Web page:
Northern Graduates 2013 is the 24th annual exhibition, providing a showcase for the best of this year’s graduates from the North of England. These select few are all artists who have stood out amongst the hundreds of graduates all completing their degrees this summer and show the most promise for becoming successes of the art world in years to come.
The work in the exhibition covers various mediums including painting, printmaking, sculpture and many elements of mixed media and found objects. This group of artists also show a great variety of styles and methods.
Francesca Aikman’s mixed media paintings focus on ‘ignored spaces’, the work in this show all feature underground spaces, painted in monochrome, giving an eerie and industrial quality to the image. On a far more personal level, Hannah Davies exquisitely executed paintings of close up distorted faces have an unsettling feeling in their directness and intimacy, heightened by her use of colour capturing the quality of skin extremely convincingly.
Bethany Armstrong investigates portraiture in a contrasting way, her printed portraits of faces rearranged using geometric shapes deal with cognitive neurophysiology and how our brains work unconsciously to make sense of unordered situations. Another artist using photographic elements is Jessica Shandley. Her mixed media paintings incorporate found images, alongside elements of print, painting and fluorescent Perspex.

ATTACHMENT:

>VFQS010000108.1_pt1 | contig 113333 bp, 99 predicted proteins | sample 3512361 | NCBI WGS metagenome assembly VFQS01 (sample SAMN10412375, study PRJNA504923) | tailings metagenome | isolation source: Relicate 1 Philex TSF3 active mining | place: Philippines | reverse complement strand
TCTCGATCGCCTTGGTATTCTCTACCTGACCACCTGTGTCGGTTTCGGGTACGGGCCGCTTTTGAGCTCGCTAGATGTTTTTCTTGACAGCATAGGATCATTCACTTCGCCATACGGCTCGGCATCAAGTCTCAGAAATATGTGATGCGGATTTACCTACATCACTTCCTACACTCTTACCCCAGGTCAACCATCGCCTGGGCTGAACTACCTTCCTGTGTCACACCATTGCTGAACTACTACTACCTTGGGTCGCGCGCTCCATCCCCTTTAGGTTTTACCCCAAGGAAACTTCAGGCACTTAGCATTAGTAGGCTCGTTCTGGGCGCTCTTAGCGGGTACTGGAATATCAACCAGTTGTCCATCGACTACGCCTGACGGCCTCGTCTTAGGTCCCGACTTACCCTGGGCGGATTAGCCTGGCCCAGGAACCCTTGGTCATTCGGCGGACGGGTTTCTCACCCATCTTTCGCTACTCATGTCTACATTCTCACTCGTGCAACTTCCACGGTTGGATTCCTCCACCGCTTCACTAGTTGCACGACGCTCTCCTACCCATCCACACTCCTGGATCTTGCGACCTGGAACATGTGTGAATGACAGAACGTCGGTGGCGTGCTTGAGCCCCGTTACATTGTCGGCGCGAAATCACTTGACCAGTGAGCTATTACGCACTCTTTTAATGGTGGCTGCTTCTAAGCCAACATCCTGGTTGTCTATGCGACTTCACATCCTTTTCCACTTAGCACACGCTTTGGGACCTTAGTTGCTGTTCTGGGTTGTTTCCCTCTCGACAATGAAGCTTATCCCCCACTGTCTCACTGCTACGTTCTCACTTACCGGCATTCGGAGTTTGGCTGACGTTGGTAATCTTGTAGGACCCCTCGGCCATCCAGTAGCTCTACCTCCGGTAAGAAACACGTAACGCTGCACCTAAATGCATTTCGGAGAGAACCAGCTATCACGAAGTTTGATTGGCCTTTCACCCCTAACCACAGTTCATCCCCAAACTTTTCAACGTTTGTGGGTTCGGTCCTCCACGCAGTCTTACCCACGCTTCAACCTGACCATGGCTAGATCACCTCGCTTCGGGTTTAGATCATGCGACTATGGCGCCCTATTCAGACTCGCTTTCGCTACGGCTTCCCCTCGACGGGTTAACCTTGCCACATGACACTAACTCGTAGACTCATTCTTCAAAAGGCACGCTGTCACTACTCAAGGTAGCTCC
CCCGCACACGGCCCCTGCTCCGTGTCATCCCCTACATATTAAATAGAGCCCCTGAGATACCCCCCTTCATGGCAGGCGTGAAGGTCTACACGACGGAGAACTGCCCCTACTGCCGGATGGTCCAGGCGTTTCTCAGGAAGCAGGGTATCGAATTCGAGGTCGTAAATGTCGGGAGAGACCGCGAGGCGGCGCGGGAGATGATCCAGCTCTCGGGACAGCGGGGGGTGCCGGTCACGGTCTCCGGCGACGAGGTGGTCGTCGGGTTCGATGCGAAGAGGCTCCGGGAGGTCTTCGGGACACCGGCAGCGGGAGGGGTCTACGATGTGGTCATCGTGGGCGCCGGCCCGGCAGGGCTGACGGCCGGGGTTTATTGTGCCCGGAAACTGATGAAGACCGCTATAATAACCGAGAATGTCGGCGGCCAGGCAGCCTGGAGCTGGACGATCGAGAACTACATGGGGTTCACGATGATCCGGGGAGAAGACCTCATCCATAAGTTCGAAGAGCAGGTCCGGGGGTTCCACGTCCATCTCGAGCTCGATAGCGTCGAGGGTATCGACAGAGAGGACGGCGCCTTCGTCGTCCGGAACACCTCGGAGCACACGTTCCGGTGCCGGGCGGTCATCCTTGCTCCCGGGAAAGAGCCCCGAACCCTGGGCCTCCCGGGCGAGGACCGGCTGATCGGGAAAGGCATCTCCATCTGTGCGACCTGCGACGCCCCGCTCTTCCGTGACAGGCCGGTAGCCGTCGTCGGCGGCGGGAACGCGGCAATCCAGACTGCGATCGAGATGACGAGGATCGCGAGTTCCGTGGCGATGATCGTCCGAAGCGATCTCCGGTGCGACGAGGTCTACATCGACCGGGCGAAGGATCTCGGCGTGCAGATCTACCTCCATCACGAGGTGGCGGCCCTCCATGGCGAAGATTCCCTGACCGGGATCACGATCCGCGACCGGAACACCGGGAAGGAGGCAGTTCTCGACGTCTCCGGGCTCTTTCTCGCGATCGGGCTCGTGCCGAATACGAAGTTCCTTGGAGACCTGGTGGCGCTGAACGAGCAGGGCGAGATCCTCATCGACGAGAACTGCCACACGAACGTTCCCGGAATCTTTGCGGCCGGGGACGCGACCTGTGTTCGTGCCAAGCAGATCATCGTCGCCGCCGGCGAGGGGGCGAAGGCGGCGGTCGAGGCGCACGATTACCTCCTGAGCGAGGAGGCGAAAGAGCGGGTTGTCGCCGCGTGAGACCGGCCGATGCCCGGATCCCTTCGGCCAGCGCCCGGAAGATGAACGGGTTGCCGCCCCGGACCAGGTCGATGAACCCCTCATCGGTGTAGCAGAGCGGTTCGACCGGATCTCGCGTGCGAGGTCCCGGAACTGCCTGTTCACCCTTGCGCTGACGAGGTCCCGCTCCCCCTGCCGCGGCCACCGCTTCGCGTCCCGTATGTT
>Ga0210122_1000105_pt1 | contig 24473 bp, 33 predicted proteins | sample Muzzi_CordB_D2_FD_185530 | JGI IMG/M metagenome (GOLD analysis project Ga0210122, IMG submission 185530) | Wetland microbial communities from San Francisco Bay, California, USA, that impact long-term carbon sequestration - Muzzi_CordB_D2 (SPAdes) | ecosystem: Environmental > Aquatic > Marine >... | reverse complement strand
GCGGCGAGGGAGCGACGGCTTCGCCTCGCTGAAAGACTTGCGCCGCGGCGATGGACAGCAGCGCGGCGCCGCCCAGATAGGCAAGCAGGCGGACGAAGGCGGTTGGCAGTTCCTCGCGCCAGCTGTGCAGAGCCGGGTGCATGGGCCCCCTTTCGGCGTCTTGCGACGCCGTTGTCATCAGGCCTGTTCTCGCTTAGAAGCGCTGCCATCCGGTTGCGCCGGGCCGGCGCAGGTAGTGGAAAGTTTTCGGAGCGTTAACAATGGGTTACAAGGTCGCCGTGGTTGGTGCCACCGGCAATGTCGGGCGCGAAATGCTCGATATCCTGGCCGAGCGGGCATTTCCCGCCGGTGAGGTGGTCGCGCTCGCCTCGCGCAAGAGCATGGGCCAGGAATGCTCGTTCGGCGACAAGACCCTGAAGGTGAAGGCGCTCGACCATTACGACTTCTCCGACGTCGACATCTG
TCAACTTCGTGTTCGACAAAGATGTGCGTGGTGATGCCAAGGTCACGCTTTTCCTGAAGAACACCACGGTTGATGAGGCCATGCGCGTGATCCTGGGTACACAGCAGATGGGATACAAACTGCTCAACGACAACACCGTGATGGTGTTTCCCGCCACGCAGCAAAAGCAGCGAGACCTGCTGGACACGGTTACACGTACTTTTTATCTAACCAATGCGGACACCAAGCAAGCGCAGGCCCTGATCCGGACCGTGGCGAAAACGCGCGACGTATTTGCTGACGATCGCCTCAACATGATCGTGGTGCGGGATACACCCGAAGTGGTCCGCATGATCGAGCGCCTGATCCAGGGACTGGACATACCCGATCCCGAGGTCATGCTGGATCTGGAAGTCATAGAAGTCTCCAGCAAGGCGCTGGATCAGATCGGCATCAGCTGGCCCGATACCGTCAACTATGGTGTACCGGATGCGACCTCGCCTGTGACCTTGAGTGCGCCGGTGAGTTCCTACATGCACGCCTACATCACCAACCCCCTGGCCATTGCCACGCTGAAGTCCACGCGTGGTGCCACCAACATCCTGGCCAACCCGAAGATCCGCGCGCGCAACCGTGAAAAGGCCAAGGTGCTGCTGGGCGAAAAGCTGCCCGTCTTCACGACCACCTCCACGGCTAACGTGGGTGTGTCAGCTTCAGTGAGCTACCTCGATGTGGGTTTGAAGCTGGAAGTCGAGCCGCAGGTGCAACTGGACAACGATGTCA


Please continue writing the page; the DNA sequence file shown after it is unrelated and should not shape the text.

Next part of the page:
More abstract styles of painting include Dawn Beever’s work, her large colourful abstract paintings show great attention to use of pigment and the qualities of the paint itself.
Kennis Chan’s paintings are built up by thousands of small marks and consider how this constructs colour and form. Bijan Amini-Alavijeh’s work plays with patterned form and loose paint strokes. Molly Smyth and Eve Laws also work in gestural and abstract painting.
Alistair Woods and Harry Hartley both work with found objects; Woods creates 2D constructions, whilst Hartley produces sculptural cityscapes. Helen Wheeler also works sculpturally, creating works referencing landscapes using a process with plaster, iron filings and magnetic attraction. Lucy Hesling’s etchings based on sound and automatous mark-making add an element of printmaking to this exhibition, alongside Denise Robson who draws on Victorian etchings which she has transformed into large standing cut outs.
Other three dimensional works include Frida Cooper’s collections of found bees, encased in resin cubes or old ornate display cases. One of the most eye catching pieces are the pink fluffy tanks, which are not only objects themselves but wearable outfits. Kathryn Thompson has photographed these tanks being worn around town, in an urban environment, a subversive statement on politics and warfare through the use of (an unlikely) textile.
Whilst the exhibition as a whole reflects general tendencies in art practice in the Northern Colleges, each artist and their work is selected purely on its own merit, not to create a comprehensive survey of all these trends. Northern Graduates stands as an interesting and thought provoking exhibition in its own right. This is an opportunity for fresh, new and exciting artists to be visible to the press and public as they leave the academic environment and enter the art market.
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